The next decision was in Kilbourn v. Thompson, 103 U.S. 168. The question there was whether the House of Representatives had exceeded its power in directing one of its committees to make a particular investigation. The decision was that it had. The principles announced and applied in the case are — that neither house of Congress possesses a "general power of making inquiry into the private affairs of the citizen"; that the power actually possessed is limited to inquiries relating to matters of which the particular house "has jurisdiction" and in respect of which it rightfully may take other action; that if the inquiry relates to "a matter wherein relief or redress could be had only by a judicial proceeding" it is not within the range of this power, but must be left to the courts, conformably to the constitutional separation of governmental powers; and that for the purpose of determining the essential character of the inquiry recourse may be had to the resolution or order under which it is made. The court examined the resolution which was the basis of the particular inquiry, and ascertained therefrom that the inquiry related to a private real-estate pool or partnership in the District of Columbia. Jay Cooke Co. had had an interest in the pool, but had become bankrupts, and their estate was in course of administration in a federal bankruptcy court in Pennsylvania. The United States was one of their creditors. The trustee in the bankruptcy proceeding had effected a settlement of the bankrupts' interest in the pool, and of course his action was subject to examination and approval or disapproval by the bankruptcy court. Some of the creditors, including the United States, were dissatisfied with the settlement. In these circumstances, disclosed in the preamble, the resolution directed the committee "to inquire into the matter and history of said real-estate pool and the character of said settlement, with the amount of property involved in which Jay Cooke Co. were interested, and the amount paid or to be paid in said settlement, with power to send for persons and papers and report to the House." The Court pointed out that the resolution contained no suggestion of contemplated legislation; that the matter was one in respect to which no valid legislation could be had; that the bankrupts' estate and the trustee's settlement were still pending in the bankruptcy court; and that the United States and other creditors were free to press their claims in that proceeding. And on these grounds the Court held that in undertaking the investigation "the House of Representatives not only exceeded the limit of its own authority, but assumed power which could only be properly exercised by another branch of the government, because it was in its nature clearly judicial."
The case has been cited at times, and is cited to us now, as strongly intimating, if not holding, that neither house of Congress has power to make inquiries and exact evidence in aid of contemplated legislation. There are expressions in the opinion which, separately considered, might bear such an interpretation; but that this was not intended is shown by the immediately succeeding statement (p. 189) that "This latter proposition is one which we do not propose to decide in the present case because we are able to decide the case without passing upon the existence or non-existence of such a power in aid of the legislative function."
Next in order is In re Chapman, 166 U.S. 661. The inquiry there in question was conducted under a resolution of the Senate and related to charges, published in the press, that senators were yielding to corrupt influences in considering a tariff bill then before the Senate and were speculating in stocks the value of which would be affected by pending amendments to the bill. Chapman appeared before the committee in response to a subpoena, but refused to answer questions pertinent to the inquiry, and was indicted and convicted under the act of 1857 for his refusal. The Court sustained the constitutional validity of the act of 1857, and, after referring to the constitutional provision empowering either house to punish its members for disorderly behavior and by a vote of two-thirds to expel a member, held that the inquiry related to the integrity and fidelity of senators in the discharge of their duties, and therefore to a matter "within the range of the constitutional powers of the Senate" and in respect of which it could compel witnesses to appear and testify. In overruling an objection that the inquiry was without any defined or admissible purpose, in that the preamble and resolution made no reference to any contemplated expulsion, censure, or other action by the Senate, the Court held that they adequately disclosed a subject-matter of which the Senate had jurisdiction, that it was not essential that the Senate declare in advance what it meditated doing, and that the assumption could not be indulged that the Senate was making the inquiry without a legitimate object.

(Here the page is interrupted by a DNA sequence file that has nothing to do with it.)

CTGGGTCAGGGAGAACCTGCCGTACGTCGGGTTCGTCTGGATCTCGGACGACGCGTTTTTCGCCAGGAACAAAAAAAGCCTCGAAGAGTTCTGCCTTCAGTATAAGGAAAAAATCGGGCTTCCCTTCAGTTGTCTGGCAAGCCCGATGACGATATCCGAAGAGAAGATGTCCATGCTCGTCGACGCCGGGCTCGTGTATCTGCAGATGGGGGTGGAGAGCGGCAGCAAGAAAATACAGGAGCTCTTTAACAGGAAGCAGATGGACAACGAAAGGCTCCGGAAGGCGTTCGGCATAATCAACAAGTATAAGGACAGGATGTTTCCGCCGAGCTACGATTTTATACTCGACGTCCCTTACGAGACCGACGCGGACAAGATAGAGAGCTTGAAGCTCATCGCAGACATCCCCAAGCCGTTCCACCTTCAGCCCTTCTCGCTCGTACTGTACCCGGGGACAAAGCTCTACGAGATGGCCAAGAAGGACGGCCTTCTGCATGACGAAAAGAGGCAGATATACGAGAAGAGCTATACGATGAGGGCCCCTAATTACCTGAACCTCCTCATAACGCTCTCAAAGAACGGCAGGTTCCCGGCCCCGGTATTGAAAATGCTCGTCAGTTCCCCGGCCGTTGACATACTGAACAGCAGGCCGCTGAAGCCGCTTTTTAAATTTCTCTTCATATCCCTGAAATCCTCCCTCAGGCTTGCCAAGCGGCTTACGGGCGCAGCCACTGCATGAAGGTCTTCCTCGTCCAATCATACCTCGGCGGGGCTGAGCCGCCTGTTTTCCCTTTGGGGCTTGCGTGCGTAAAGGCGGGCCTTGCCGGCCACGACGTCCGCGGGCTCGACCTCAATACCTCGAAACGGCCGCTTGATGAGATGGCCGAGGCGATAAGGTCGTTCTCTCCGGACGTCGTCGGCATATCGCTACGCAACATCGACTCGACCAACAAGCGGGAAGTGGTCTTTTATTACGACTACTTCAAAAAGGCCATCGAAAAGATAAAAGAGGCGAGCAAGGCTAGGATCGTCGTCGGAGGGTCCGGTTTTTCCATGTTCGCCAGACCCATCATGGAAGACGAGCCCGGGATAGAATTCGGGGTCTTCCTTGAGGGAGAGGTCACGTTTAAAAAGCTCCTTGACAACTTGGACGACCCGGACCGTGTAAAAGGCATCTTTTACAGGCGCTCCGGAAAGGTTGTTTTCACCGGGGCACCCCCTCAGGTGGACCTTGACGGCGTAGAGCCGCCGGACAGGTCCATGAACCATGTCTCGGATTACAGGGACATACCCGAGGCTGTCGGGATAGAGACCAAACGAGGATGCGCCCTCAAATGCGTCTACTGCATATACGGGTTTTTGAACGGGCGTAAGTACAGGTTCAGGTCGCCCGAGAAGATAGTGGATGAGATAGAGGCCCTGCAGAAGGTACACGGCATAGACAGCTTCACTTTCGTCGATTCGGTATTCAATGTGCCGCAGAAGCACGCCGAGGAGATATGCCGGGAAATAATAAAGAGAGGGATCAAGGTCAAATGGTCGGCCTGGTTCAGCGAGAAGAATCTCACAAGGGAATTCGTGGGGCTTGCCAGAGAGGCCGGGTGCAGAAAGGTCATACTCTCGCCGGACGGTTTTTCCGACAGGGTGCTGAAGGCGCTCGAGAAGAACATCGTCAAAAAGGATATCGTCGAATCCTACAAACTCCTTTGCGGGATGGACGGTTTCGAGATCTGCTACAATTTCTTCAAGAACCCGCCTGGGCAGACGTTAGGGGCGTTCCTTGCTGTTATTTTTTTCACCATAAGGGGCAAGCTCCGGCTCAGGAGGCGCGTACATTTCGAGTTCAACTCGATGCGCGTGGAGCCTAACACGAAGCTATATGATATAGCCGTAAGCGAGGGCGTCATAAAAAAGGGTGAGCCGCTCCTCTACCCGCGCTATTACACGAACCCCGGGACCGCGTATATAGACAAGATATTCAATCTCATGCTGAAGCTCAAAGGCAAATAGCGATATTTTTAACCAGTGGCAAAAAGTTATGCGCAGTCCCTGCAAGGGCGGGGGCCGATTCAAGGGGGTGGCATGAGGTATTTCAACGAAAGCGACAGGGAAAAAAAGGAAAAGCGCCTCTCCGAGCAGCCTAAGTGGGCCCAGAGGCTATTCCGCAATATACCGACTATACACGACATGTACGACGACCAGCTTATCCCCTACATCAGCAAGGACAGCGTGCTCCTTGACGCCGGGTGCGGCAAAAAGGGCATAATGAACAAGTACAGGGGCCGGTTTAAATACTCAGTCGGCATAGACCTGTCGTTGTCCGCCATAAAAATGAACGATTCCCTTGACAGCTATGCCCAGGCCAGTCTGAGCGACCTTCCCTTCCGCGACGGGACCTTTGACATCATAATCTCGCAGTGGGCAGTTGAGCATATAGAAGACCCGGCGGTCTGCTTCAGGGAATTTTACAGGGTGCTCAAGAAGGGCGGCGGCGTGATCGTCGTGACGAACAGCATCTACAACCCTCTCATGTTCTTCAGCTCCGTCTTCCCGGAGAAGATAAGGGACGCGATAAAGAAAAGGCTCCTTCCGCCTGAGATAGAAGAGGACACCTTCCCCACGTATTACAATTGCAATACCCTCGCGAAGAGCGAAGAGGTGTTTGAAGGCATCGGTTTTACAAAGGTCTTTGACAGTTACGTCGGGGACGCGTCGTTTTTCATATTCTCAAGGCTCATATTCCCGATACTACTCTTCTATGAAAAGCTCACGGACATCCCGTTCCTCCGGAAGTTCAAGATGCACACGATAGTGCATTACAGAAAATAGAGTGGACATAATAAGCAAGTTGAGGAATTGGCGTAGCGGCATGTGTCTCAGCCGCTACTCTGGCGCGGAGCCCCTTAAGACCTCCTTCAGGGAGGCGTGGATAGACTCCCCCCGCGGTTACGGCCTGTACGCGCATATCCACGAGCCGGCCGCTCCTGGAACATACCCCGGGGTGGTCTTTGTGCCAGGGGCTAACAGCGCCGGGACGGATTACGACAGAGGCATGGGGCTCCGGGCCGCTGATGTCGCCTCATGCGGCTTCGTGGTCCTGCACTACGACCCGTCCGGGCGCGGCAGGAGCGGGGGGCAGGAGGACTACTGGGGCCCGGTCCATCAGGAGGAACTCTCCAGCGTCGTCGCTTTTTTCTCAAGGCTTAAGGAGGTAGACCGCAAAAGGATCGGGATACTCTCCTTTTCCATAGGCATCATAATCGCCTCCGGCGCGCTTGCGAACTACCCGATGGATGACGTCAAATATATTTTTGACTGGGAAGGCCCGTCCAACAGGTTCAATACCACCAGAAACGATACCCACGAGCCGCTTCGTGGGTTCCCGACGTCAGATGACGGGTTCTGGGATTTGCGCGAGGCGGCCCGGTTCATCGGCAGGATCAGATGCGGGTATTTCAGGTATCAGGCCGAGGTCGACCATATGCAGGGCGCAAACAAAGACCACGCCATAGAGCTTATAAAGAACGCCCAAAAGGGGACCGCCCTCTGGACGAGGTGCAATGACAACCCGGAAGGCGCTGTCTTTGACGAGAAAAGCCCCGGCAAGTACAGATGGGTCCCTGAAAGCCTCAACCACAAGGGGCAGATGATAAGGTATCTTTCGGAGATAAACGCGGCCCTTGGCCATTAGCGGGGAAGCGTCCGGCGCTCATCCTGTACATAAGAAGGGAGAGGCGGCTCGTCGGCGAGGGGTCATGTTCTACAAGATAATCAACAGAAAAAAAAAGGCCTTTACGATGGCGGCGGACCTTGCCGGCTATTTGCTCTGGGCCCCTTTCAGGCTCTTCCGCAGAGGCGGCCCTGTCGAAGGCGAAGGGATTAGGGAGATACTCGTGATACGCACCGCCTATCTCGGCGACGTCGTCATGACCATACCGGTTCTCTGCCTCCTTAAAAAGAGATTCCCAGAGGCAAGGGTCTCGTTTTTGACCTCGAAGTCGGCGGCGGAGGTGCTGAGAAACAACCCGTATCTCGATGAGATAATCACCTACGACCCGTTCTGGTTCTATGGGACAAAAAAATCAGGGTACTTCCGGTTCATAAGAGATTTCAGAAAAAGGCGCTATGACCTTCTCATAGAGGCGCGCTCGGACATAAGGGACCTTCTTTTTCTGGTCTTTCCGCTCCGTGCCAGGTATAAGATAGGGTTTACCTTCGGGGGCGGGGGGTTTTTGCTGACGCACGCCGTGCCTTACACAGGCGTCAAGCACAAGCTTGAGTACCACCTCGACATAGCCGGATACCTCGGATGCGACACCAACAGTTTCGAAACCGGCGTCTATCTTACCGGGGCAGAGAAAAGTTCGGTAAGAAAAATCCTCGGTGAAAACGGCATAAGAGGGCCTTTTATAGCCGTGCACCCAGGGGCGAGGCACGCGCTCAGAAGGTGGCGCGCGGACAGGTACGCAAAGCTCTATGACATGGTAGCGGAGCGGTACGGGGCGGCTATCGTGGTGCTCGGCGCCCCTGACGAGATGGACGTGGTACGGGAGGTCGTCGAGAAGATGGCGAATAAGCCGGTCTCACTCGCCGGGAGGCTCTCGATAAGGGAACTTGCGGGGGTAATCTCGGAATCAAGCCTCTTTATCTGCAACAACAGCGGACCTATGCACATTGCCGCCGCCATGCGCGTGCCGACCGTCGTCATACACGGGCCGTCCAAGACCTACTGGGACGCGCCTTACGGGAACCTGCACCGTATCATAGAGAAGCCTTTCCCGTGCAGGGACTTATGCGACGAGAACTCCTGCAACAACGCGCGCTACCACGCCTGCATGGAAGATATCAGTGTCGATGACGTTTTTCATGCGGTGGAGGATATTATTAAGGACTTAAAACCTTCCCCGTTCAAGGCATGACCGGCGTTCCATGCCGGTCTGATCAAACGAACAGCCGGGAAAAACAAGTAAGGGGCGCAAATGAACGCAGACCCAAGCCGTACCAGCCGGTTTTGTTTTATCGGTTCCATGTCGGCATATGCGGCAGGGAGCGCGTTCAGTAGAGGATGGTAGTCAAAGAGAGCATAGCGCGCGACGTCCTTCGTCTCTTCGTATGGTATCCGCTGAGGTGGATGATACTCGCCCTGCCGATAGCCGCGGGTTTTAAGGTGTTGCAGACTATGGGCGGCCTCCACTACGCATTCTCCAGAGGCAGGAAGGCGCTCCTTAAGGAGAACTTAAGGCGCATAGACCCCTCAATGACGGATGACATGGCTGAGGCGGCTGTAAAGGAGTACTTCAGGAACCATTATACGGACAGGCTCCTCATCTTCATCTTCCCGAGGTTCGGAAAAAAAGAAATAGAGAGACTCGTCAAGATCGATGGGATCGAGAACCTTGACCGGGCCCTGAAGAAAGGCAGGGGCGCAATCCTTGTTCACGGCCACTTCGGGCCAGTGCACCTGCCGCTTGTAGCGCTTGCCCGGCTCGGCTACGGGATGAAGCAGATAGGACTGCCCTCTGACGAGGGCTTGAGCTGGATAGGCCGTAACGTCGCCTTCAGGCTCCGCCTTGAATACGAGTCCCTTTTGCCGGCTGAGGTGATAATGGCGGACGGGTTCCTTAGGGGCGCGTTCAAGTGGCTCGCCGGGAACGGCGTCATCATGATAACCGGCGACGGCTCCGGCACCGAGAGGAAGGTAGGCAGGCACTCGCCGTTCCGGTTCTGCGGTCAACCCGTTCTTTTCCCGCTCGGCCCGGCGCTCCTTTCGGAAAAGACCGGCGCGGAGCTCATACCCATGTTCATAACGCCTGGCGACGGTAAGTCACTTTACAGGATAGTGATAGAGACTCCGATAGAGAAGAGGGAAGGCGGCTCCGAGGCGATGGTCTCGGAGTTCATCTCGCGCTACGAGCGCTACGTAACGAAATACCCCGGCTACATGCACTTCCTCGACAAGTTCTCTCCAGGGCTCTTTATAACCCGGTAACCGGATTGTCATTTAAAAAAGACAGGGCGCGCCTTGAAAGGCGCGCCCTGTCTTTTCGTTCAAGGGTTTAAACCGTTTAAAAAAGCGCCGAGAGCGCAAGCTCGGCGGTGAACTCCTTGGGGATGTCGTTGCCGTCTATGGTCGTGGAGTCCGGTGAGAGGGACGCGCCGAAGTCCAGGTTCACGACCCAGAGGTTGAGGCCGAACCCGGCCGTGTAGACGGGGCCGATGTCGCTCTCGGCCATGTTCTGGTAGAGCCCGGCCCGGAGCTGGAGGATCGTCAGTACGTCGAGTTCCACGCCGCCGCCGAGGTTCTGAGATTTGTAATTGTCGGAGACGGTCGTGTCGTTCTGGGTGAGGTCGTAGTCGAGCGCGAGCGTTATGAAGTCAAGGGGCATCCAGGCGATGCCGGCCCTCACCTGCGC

The case is relied on here as fully sustaining the power of either house to conduct investigations and exact testimony from witnesses for legislative purposes. In the course of the opinion (p. 671) it is said that disclosures by witnesses may be compelled constitutionally "to enable the respective bodies to discharge their legitimate functions, and that it was to effect this that the act of 1857 was passed"; and also "We grant that Congress could not divest itself, or either of its houses, of the essential and inherent power to punish for contempt, in cases to which the power of either house properly extended; but, because Congress, by the act of 1857, sought to aid each of the houses in the discharge of its constitutional functions, it does not follow that any delegation of the power in each to punish for contempt was involved." The terms "legitimate functions" and "constitutional functions" are broad and might well be regarded as including the legislative function, but as the case in hand did not call for any expression respecting that function, it hardly can be said that these terms were purposely used as including it.